All attempts to appeal against their sentences were fruitless, because neither the judiciary nor the legislature is independent of the executive power. At the end of the last parliamentary elections, eight judges assumed office at the Parliament of Uzbekistan, one of whom is a member of a political party. Although, they were removed from holding an office in the judiciary recently, the fact that the Chairman of the Constitutional Court, as the head of the election commission, allowed them to run at the elections shows a complete disregard for the Constitution. Similarly, the dictator Islam Karimov is occupying his post for the fourth term in a row.
Over the past 10 years, 487 civil society activists were persecuted and their relatives subjected to discrimination. The number of refugees originating from the country is growing every year. Thousands of citizens of Uzbekistan are declared wanted by Interpol on trumped up charges, including eyewitnesses of the Andijan tragedy, and even well-known human rights defenders from Andijan Lutfullo Shamsutdinov, Muzaffarmirzo Iskhakov and others.

Continuing a purely formalistic dialogue on human rights between the EU and Uzbekistan is unacceptable. This leads to an increase in the number of victims of human rights violations in Uzbekistan and the refugees originating from the country, including illegal ones.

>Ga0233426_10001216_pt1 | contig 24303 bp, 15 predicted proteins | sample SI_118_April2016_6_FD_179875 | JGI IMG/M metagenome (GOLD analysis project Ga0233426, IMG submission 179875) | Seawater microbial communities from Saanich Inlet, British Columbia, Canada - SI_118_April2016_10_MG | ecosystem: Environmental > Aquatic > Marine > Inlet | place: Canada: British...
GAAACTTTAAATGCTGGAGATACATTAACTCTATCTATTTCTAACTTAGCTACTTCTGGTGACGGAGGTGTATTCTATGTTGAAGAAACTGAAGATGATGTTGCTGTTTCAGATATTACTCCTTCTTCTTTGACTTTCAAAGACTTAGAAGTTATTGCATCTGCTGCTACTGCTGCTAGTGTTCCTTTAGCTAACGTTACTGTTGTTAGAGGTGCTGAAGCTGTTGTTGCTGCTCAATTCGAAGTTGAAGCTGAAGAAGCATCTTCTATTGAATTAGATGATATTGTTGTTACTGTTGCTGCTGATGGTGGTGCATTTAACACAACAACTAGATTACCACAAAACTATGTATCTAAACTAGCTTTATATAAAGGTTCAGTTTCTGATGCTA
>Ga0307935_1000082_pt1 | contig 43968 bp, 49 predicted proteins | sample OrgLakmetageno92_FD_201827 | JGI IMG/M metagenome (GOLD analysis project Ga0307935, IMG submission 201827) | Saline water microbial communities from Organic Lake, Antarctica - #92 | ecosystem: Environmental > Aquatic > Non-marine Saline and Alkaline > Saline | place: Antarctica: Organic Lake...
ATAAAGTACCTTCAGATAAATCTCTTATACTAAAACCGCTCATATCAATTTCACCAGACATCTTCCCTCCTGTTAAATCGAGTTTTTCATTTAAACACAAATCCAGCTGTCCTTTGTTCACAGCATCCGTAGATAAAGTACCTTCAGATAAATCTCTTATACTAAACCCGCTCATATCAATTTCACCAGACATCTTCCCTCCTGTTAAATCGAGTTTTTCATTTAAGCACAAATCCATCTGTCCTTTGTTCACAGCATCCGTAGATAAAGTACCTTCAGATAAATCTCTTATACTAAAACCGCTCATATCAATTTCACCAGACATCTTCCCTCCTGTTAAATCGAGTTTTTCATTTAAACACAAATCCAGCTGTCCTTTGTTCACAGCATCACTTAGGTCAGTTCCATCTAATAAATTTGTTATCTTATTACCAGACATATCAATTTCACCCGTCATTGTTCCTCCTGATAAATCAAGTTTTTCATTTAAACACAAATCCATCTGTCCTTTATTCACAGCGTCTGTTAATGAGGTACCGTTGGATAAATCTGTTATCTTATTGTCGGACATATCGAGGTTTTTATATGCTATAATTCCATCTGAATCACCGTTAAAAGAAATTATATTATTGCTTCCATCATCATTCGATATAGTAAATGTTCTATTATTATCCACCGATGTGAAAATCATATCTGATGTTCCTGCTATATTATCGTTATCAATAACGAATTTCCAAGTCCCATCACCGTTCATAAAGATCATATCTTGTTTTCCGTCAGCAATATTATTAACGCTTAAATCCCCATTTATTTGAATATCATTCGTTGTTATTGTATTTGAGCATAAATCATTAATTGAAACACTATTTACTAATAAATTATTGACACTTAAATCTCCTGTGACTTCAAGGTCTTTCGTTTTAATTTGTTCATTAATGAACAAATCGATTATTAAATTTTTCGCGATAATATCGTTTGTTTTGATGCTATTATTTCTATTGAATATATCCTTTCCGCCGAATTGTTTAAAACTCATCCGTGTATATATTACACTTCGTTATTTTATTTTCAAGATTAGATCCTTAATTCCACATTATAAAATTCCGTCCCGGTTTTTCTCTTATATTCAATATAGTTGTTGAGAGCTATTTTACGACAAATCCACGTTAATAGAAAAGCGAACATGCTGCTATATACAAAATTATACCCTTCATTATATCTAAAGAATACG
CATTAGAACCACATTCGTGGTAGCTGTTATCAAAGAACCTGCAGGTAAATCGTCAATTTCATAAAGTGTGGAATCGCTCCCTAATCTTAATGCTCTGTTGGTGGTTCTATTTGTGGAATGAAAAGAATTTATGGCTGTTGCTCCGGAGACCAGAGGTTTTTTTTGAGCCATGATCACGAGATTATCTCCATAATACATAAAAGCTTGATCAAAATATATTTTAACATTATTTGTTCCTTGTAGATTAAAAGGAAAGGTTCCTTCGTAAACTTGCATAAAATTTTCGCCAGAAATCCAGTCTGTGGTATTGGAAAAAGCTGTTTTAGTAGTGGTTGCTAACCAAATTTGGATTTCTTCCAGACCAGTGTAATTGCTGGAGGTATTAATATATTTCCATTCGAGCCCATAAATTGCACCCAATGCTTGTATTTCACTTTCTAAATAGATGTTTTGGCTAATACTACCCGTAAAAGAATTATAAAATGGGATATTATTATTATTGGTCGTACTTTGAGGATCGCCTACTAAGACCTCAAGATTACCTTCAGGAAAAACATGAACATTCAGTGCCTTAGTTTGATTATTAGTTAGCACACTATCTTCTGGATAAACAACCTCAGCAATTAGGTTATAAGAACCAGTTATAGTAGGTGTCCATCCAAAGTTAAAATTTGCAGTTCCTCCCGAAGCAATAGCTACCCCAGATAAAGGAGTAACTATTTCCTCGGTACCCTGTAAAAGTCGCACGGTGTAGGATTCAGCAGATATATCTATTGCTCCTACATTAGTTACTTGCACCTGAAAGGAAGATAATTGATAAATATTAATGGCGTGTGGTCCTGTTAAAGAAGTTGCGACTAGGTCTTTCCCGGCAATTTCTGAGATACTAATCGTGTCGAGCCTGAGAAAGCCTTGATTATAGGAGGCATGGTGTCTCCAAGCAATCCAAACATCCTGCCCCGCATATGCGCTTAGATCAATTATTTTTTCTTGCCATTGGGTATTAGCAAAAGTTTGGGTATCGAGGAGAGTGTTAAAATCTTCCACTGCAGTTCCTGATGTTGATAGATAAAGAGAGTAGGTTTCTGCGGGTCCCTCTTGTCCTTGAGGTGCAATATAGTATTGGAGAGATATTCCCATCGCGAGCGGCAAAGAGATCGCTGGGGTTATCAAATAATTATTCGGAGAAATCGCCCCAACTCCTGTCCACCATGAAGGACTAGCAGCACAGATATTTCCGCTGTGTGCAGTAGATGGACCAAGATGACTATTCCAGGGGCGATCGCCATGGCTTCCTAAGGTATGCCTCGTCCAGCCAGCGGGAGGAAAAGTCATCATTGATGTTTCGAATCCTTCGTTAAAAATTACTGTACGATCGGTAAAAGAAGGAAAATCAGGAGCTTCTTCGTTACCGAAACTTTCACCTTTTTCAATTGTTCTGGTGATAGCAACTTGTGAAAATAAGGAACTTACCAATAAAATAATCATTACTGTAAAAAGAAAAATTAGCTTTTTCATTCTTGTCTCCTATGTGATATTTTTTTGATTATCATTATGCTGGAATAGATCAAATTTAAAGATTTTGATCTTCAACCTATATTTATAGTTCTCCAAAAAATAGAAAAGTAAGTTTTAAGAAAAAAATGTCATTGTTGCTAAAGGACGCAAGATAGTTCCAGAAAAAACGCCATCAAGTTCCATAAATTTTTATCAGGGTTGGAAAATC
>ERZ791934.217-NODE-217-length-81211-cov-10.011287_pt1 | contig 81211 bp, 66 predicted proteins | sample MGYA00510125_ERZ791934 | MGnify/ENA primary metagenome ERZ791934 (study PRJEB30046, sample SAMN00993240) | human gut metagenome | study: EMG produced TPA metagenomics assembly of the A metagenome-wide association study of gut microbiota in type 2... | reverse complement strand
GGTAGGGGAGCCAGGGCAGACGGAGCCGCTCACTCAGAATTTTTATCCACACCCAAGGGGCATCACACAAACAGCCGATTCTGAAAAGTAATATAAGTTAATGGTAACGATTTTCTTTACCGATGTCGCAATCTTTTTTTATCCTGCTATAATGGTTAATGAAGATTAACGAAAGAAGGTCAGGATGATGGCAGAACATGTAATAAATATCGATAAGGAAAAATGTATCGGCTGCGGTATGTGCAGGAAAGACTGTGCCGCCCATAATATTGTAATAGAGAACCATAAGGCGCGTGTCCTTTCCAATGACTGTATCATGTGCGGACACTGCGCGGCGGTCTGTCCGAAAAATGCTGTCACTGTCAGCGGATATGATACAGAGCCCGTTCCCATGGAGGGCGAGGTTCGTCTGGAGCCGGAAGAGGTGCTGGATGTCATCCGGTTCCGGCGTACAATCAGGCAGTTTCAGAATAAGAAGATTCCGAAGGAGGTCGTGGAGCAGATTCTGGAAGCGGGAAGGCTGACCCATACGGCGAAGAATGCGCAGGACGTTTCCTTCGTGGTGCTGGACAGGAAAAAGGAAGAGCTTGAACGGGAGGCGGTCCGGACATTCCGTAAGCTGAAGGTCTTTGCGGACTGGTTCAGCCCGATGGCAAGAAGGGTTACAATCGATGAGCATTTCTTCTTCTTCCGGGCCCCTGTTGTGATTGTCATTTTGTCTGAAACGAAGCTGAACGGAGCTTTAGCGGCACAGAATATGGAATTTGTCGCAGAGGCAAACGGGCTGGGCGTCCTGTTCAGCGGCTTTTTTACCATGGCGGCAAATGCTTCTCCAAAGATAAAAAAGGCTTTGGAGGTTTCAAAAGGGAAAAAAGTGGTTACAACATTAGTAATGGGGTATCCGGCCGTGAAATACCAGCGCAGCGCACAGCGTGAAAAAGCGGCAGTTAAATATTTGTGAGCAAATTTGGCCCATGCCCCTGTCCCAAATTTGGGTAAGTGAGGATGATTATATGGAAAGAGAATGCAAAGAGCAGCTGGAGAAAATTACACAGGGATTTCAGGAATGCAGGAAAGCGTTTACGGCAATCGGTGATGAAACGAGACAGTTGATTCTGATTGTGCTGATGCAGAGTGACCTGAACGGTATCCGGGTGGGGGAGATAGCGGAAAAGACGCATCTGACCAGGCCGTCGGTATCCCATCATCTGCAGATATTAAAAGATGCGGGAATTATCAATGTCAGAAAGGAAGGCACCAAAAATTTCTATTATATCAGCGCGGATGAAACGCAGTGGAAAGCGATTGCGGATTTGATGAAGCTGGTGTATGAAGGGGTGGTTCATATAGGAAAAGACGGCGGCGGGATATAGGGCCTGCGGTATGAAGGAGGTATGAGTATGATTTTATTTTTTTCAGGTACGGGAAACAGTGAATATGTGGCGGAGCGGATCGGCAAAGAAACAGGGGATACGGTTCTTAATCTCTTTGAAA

The EU member states are paying less and less attention to the human rights situation in Uzbekistan. And, they are creating more and more barriers against receiving refugees. Appeals of human rights organisations to the immigration services of these countries are often overlooked. This is the case even when all the conclusions of the human rights activist regarding the violations of the rights of refugees are documented. Not only that Uzbek courts and authorities ignore complaints of use of torture, by now, European countries no longer react to them. Thus, a group of Uzbek citizens were forcibly returned to Uzbekistan from Norway. Once back home, in violation of the principle of the presumption of innocence, before the trial, they were labelled as terrorists and traitors on the national television. Then, they were sentenced to imprisonment of up to 12 years. All of them were victims of torture. This is a result of policy of Norway. Recently, this country temporarily suspended the deportation of asylum-seekers to Uzbekistan. At the same time, Norway continues refusing to grant refugee status even to Uzbek human rights defenders. A similar practice exists in Sweden, Latvia and Poland. France and Britain also began to consider the cases of Uzbek refugees formalistically, ignoring overwhelming evidence of practice of torture in Uzbekistan. This is especially true of victims of corruption and raider seizure of property carried out by inner circle of Islam Karimov’s daughters and high ranking officials of the National Security Service (SNB).